Other useful phrases with brave communication are things like "when you......I feel.....I need....." e.g.: "WHEN YOU drive fast I FEEL unsafe. I NEED you to drive more slowly when I am in the car with you". By using these phrases, you are not only saying how something she says or does causes you to feel but you are also stating how she can help you to feel better.

    A good book for you to read would be 'Keep Your Love On' by Danny Silk. In the book you will learn about how to stay connected with people having healthy boundaries, honouring the people in your life and communicating effectively.

    Take care!

  • I love this advice Abby and im really grateful for it. I love the phrase " how im experiencing you .." Im totally going to have that in my head now. I cant change her, I have to change my responses and this phrase - even if I only said it in my head - sort of, brings me round to thinking - look this is HER fault - not yours - yeah, that's really it. Thanks loads Abby

    Hugs xxxxxx

  • Hi Libby, I totally sympathise with you on the mother front - for different reasons mine is somewhat difficult to handle. Sadly you can't always reason with people or get them to see it from your point of view or even have some consideration for your feelings! What I learnt is that you can't change them, just how you react and deal with them. I know that is really no help but I think it is so true. By hiding in your room eating you are enforcing her opinion of her. Get fit and look good for you and show her that you can do whatever you set your mind to.

    I wonder if you have ever researched the narcissistic mother? I think mine is at least borderline (oh I could go on all day), it is interesting and good to know you are not alone.

    Good luck for your weigh in. But heed my warning - my mum said to me "have you actually lost any weight?" after I'd lost 3 stone! And I don't see her very often (I wonder why).

    Look forward to hearing your progress tomorrow :)

  • YES!! this will be exactly the response I would expect from her. My grannies were aware of the situation with my mother, and although ("understandably I suppose) my maternal gran didn't quite see it, my dads mum could see it very plainly, and told me once " your mother is jealous of you" . It makes sense to me now im older myself, to envy youth or a face with no wrinkles...i can see how that worked. She told me that when pregnant she refused to go out coz she looked fat and ugly ...i havnt read the narcissistic mother but ill google it. I really appreciate your words, I think all you friends are going to help me get a lot of things straight in my head as well as lose weight.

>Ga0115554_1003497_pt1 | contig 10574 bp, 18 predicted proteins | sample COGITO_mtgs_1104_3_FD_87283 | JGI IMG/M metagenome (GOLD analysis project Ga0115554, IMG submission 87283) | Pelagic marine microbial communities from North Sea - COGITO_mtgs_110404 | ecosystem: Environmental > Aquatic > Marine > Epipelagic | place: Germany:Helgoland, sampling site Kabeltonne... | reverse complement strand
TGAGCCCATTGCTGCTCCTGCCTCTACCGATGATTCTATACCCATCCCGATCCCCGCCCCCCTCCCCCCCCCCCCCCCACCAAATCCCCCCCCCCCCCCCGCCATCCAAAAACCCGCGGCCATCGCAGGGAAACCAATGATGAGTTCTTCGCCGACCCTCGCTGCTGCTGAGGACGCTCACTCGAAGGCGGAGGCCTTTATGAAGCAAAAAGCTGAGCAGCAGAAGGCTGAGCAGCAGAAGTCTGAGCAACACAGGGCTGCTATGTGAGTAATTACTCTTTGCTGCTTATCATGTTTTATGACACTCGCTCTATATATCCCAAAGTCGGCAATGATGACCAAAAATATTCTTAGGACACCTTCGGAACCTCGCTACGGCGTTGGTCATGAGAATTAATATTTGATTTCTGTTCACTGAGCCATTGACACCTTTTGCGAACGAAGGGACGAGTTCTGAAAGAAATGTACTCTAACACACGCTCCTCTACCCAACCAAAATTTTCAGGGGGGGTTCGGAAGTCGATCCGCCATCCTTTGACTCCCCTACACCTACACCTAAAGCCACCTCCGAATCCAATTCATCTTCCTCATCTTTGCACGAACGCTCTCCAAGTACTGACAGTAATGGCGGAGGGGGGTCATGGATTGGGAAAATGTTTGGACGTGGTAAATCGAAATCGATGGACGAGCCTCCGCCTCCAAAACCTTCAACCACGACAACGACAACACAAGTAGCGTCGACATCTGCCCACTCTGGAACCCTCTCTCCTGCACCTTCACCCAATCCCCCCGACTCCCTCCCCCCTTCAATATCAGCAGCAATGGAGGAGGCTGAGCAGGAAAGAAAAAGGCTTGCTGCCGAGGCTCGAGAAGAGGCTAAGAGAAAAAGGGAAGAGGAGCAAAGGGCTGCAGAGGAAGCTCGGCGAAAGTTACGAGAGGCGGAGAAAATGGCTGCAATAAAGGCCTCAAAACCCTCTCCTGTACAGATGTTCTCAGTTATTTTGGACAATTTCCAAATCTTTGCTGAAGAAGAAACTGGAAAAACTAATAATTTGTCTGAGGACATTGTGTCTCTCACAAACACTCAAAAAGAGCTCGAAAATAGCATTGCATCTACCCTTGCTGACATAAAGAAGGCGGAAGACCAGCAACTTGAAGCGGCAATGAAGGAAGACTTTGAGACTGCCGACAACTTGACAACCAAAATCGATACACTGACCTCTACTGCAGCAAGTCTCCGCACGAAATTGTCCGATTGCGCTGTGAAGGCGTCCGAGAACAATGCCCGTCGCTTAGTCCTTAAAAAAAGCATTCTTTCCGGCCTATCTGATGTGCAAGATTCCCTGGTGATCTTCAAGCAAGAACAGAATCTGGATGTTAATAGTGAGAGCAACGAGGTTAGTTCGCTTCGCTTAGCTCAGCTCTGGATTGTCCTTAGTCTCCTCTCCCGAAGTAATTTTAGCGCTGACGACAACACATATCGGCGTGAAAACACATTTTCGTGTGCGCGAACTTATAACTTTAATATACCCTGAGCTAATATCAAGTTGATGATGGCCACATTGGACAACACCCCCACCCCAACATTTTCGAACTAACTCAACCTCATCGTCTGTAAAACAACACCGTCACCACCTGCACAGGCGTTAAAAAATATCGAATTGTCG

Hugs xxxxxx

  • Hi Libby,i don,t have a good relationship with my mother and when my dad died i was the only one she had. She was 89 an d a tyrant. I was 66 and no longer afraid of her. I tried my hardest to please/ help her. Then one day after another throw my help in my face time i snapped and told her what the alternative was. We still don,t like one another but it,s a lot quieter. Your mum is extremely lucky to have you. Perhaps she needs reminding and so do you.

  • Thankyou ...SO much ...you sound just like me, and its just wonderful to hear. Im sorry for both of us that we dont have that lovely bond others have with their mothers. I've tried always to get that bond with my daughters, and I think ive suceeded, they are my best friends, and we are very close, but your post has made me realise im not alone. So many people have problem mothers and more importantly never get it right. Im sorry its the same for you. Its not US tho - it just isn't - your right, she IS lucky to have me! And im lucky to have all your support here . Hugs gillyflower - xxx

  • Say after me " mum is lucky to have me" and repeat. Have a good day Libby, you.re on the right track xx

  • Libby, it's definitely your mum's problem, but you can't simply walk away from the emotional effect it has on you when you're living under the same roof. You ask us how would we react to this. You say your instinct is to be nasty and tell her to xxxx off. Maybe this simply is the correct reaction, but it's just a matter of establishing how to do this without feeling like you've been 'nasty' - it's really no reflection on you to ask someone to leave you alone once in a while.

    I also grew up with my grandparents a lot of the time, being sent to live with them when there were problems with my mum's mental health, for this and other reasons I also don't have a good connection with my parents. I think you need to protect your barriers, if your mum hasn't committed to looking after you as you grew up, then I feel she hasn't earned the right to assume she knows what's best for you as an adult. Everytime she interferes, just assert you know what you're doing, and ask her to leave you alone. Basically, yes ask her to xxxx off, but politely, without letting the emotions rise in you :)

  • Hi Libby, just checking in to say i,m thinking of you. Keep posting it helps to get it off your chest. You know you are doing what,s best for you. ☺